Females and Males of Reproductive Potential: Fertility: No specific fertility studies in animals have been performed to evaluate the effects of Phesgo.
No specific fertility studies in animals have been performed to evaluate the effect of pertuzumab. No adverse effects on male and female reproductive organs were observed in repeat-dose toxicity studies of pertzumab for up to six month duration in cynomolgus monkeys (see Pharmacology: Toxicology: Nonclinical Safety: Impairment of Fertility under Actions).
Reproduction studies conducted in cynomolgus monkeys with trastuzumab revealed no evidence of impaired fertility in female cynomolgus monkeys (see Pharmacology: Toxicology: Nonclinical Safety: Impairment of Fertility under Actions).
Contraception: Women of childbearing potential including those who are partners of male patients should use effective contraception during treatment with Phesgo and for 7 months following the last dose of Phesgo.
Pregnancy: Phesgo should be avoided during pregnancy unless the potential benefit for the mother outweighs the potential risk to the fetus.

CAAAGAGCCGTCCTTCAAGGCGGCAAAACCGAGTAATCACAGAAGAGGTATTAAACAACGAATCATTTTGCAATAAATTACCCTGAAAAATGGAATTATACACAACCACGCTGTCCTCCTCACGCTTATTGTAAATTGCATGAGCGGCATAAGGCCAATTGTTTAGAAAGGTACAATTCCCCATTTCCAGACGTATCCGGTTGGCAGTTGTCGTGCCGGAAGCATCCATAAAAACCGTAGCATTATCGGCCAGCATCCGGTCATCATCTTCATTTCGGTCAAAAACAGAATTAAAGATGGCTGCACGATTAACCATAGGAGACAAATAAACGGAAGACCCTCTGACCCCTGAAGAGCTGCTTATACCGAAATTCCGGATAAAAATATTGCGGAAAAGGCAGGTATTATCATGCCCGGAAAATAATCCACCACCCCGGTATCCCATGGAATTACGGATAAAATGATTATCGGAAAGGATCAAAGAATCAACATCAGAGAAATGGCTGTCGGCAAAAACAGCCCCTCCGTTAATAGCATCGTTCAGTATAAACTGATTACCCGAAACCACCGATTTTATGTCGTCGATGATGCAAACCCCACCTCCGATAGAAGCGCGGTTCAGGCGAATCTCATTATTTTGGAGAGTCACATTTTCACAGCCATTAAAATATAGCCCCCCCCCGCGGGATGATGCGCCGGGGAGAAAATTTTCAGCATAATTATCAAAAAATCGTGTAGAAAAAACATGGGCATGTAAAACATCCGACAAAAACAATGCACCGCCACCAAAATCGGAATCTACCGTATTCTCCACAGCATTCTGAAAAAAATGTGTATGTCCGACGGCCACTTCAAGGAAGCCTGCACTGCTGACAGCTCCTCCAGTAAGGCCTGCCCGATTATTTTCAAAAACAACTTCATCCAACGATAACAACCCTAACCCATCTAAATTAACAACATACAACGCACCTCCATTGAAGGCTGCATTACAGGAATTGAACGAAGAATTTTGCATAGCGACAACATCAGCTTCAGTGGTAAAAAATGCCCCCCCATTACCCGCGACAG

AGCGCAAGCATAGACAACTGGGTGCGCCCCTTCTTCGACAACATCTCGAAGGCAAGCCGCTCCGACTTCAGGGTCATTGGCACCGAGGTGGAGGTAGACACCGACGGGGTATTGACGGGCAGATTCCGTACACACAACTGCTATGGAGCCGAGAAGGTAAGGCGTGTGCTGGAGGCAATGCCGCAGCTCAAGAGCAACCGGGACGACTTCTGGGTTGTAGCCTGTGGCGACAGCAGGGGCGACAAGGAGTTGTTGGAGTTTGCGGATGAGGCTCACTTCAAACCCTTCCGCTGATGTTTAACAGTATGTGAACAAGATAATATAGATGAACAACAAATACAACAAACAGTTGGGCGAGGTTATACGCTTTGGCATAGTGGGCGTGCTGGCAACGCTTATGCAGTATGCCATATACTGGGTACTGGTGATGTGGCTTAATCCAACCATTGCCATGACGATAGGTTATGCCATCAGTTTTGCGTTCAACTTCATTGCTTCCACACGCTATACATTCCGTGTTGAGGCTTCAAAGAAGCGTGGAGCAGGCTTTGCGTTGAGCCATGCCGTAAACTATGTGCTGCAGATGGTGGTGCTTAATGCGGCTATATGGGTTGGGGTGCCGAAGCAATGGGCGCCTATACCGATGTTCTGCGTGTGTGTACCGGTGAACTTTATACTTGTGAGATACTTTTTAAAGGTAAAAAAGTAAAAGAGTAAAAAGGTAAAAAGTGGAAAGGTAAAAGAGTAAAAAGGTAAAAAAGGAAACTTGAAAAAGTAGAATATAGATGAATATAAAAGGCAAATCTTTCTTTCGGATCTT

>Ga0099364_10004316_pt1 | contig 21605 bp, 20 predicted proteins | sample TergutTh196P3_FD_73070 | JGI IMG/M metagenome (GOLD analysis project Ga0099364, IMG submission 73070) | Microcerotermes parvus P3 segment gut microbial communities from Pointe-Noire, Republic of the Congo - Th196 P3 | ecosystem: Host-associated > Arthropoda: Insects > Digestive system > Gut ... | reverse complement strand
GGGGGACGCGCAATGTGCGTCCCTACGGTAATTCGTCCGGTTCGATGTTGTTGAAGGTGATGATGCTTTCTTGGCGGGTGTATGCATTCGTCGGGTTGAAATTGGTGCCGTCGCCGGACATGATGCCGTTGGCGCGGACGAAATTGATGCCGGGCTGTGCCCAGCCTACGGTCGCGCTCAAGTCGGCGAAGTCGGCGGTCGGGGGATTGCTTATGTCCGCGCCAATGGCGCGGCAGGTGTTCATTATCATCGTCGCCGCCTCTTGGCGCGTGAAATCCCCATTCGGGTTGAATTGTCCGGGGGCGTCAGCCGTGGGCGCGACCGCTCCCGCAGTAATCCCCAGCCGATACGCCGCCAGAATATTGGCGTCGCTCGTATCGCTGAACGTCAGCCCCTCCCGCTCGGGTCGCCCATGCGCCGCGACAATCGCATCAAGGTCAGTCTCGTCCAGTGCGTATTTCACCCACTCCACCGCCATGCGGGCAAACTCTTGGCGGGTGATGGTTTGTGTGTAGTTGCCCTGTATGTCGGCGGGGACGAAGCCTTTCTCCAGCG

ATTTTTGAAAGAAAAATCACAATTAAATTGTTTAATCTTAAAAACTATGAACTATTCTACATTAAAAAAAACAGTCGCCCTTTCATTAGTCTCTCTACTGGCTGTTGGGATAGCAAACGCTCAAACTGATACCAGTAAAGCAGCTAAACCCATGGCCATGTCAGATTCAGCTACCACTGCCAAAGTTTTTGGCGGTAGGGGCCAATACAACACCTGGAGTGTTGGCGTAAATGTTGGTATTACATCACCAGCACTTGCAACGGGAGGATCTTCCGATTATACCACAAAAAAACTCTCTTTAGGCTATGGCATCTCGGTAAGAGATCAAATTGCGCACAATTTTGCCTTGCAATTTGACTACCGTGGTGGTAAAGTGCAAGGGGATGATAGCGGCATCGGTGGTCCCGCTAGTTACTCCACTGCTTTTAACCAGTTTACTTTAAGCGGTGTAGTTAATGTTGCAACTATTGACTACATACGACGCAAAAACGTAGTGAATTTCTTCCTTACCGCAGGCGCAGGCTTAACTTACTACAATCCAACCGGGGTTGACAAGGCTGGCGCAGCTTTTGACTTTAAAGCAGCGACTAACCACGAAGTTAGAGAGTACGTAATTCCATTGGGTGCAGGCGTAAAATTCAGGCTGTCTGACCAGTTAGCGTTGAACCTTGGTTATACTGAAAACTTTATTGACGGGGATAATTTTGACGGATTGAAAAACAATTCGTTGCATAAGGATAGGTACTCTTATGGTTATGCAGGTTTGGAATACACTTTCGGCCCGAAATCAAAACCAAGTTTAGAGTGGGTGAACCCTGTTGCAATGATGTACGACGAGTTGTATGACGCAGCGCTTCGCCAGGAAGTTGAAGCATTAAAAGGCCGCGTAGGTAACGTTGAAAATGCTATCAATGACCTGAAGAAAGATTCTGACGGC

No clinical studies of Phesgo in pregnant women have been performed. Pertuzumab administered intravenously to cynomolgus monkeys during organogenesis led to oligohydramnios, delayed renal development and embryo fetal death (see Pharmacology: Toxicology: Nonclinical Safety: Reproductive toxicity under Actions). In the post-marketing setting for trastuzumab, cases of fetal renal growth and/or function impairment in association with oligohydramnios, some of which resulted in fatal pulmonary hypoplasia of the fetus, have been reported in pregnant women.
Based on the aforementioned animal studies and post-marketing data, Phesgo has the potential to cause fetal harm when administered to a pregnant woman. Women who become pregnant should be advised of the possibility of harm to the fetus. If a pregnant woman is treated with Phesgo, or if a patient becomes pregnant while receiving Phesgo or within 7 months following the last dose of Phesgo, close monitoring by a multidisciplinary team is desirable.
Labor and Delivery: The safe use of Phesgo during labor and delivery has not been established.
Lactation: As human IgG is excreted in human milk, and the potential for absorption and harm to the infant is unknown, women should be advised to discontinue nursing during Phesgo therapy and for 7 months after the last dose of Phesgo.